Haskell Bowling

At the Simple Design and Testing conference, Dan Mead bravely agreed to implement the infamous Bowling Game exercise, TDD style, in Haskell. It was fun and interesting. Here I present some discussion, his program, and a Java program in a similar style.

“New Paradigms”

Chet and I went to the Simple Design and Testing conference in West Chester, PA. Since his wife works at DaimlerChrysler, Chet was able to arrange a brand new Dodge Charger for us to drive to the conference. It was a longer drive than we had thought, especially since last Friday was rainy, and apparently everyone in Pennsylvania was out testing their rain tires or something. But the car was good and the Sirius radio was wonderful.

The conference was run in Open Space style and was a lot of fun. We decided to do mostly the Open Space (Conference Within a Conference (CWAC)) at Agile 2008, and to attend as many more of these little conferences as we can.

One of the sessions was labelled “New Paradigms”, so naturally we went to that. In for a penny, in for a digm or two, that’s our motto. The session turned out to be led by Dan Mead from the university, and he wanted to talk about Haskell. Haskell is a lazy functional programming language with a number of interesting characteristics including static typing, which is quite unusual for such languages. Dan’s basic thought was that in Haskell, programming is easier because the language matches your mind.

The audience, mostly industry types, took the position that the biggest issue in what we called “real world” software development is that the problem doesn’t match anyone’s mind. In particular, the problems we face aren’t particularly mathematical or recursive. At the same time, those of us who had used other functional languages and similarly compact languages agreed that where they apply, they can be very powerful.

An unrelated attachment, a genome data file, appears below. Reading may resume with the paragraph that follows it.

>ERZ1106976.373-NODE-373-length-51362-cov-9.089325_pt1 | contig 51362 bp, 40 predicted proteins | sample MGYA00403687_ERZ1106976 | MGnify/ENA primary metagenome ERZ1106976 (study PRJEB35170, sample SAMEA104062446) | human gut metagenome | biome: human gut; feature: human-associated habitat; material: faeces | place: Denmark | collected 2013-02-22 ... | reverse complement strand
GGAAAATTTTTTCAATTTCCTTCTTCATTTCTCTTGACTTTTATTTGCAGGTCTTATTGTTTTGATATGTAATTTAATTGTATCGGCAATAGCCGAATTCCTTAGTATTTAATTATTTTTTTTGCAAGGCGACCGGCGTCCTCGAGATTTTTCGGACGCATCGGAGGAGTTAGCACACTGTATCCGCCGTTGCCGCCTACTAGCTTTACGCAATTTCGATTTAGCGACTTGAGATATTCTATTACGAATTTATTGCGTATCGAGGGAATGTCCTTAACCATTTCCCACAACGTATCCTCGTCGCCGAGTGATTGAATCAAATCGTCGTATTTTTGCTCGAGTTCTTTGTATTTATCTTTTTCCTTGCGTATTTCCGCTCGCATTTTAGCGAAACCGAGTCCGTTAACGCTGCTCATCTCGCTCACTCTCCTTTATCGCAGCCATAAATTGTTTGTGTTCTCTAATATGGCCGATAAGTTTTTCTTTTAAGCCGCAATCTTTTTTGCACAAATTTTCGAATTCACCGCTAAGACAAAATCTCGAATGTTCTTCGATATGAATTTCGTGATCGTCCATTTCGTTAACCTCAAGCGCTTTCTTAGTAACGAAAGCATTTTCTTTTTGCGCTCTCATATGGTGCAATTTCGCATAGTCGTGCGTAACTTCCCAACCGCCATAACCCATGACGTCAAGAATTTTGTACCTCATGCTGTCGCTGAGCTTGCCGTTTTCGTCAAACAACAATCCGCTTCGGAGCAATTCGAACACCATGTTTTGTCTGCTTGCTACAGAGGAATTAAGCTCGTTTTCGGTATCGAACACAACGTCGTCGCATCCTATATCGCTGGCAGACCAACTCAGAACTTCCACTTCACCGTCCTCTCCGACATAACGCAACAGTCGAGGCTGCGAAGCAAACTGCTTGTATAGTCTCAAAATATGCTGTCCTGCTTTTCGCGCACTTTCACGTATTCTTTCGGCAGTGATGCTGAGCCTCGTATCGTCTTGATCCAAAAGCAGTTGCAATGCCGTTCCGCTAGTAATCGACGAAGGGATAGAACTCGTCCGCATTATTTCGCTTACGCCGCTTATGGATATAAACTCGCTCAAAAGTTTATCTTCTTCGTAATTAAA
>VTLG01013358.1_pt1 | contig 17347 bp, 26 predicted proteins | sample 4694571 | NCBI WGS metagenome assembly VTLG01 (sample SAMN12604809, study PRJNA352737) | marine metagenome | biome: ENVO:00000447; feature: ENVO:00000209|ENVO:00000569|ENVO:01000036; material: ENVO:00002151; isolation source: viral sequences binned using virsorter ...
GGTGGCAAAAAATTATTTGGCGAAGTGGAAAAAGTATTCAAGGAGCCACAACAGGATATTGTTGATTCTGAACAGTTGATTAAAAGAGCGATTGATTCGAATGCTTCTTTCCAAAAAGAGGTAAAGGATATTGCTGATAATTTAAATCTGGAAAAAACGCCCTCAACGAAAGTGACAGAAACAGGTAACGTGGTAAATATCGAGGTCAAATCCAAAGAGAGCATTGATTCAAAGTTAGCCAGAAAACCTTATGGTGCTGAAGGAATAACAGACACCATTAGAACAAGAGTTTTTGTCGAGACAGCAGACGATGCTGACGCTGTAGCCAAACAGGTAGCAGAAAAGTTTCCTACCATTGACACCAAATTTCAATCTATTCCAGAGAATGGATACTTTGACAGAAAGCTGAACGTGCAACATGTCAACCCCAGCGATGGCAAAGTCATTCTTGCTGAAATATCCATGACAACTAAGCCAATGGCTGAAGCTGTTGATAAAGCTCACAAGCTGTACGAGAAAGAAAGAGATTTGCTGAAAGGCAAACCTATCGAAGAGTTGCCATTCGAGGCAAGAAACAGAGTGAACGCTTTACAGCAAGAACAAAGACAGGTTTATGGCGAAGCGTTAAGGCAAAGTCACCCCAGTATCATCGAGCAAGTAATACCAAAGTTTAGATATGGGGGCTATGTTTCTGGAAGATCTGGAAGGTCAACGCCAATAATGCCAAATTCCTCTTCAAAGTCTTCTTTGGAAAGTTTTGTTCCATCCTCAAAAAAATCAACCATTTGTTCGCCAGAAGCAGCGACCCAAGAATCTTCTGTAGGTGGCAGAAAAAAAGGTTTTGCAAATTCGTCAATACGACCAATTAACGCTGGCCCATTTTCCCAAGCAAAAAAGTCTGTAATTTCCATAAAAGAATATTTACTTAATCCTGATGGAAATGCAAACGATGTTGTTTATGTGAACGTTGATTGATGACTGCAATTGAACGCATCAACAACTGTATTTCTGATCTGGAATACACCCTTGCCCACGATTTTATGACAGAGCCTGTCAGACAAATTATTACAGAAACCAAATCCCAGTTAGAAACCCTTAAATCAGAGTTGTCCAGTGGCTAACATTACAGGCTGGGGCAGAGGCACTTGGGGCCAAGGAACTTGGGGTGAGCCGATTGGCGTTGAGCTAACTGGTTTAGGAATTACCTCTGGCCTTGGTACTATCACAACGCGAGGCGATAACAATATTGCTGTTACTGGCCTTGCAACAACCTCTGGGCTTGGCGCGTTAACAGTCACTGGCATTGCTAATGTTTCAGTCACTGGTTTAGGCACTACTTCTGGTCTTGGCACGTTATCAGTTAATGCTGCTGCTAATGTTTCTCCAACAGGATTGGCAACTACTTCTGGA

Dan wanted to demo Haskell, and we asked him to do an experiment where he would TDD the bowling game. Bravely, he agreed to do it. (I think at the time he didn’t realize that he was facing the evil and Draconian Ron Jeffries. Little did he know …) But I’m a pussycat, as all here know, which is just fine unless you are a mouse or a bird. Anyway, we went down to the lab and Dan started coding. It went pretty well, though we ran out of time before we had the program quite right. Dan sent me his working copy Monday, and it looks like this. The blue part is the actual bowling scoring code — all of it!

{-
Bowling.hs
A haskell implementation of Ron Jeffries' bowling game exercise
By Dan Mead (d.w.mead at gmail dot com)
-}

module Bowling where

{-
Function: score
Desc: score computes the total for a properly formed list 
      that represents a game of bowling
-}

score :: [Int] -> Int --read as "score has the type int list mapped to an int"
score ([]) = 0
score (x:[]) = x 
score (x:y:[]) = x + y 
score (x:y:z:[]) = x + y + z
score (x:y:z:xs) = if  (x == 10)             then x + y + z +  score(y:z:xs) 
                   else if (((x + y) == 10)) then x + y + z +  score(z:xs)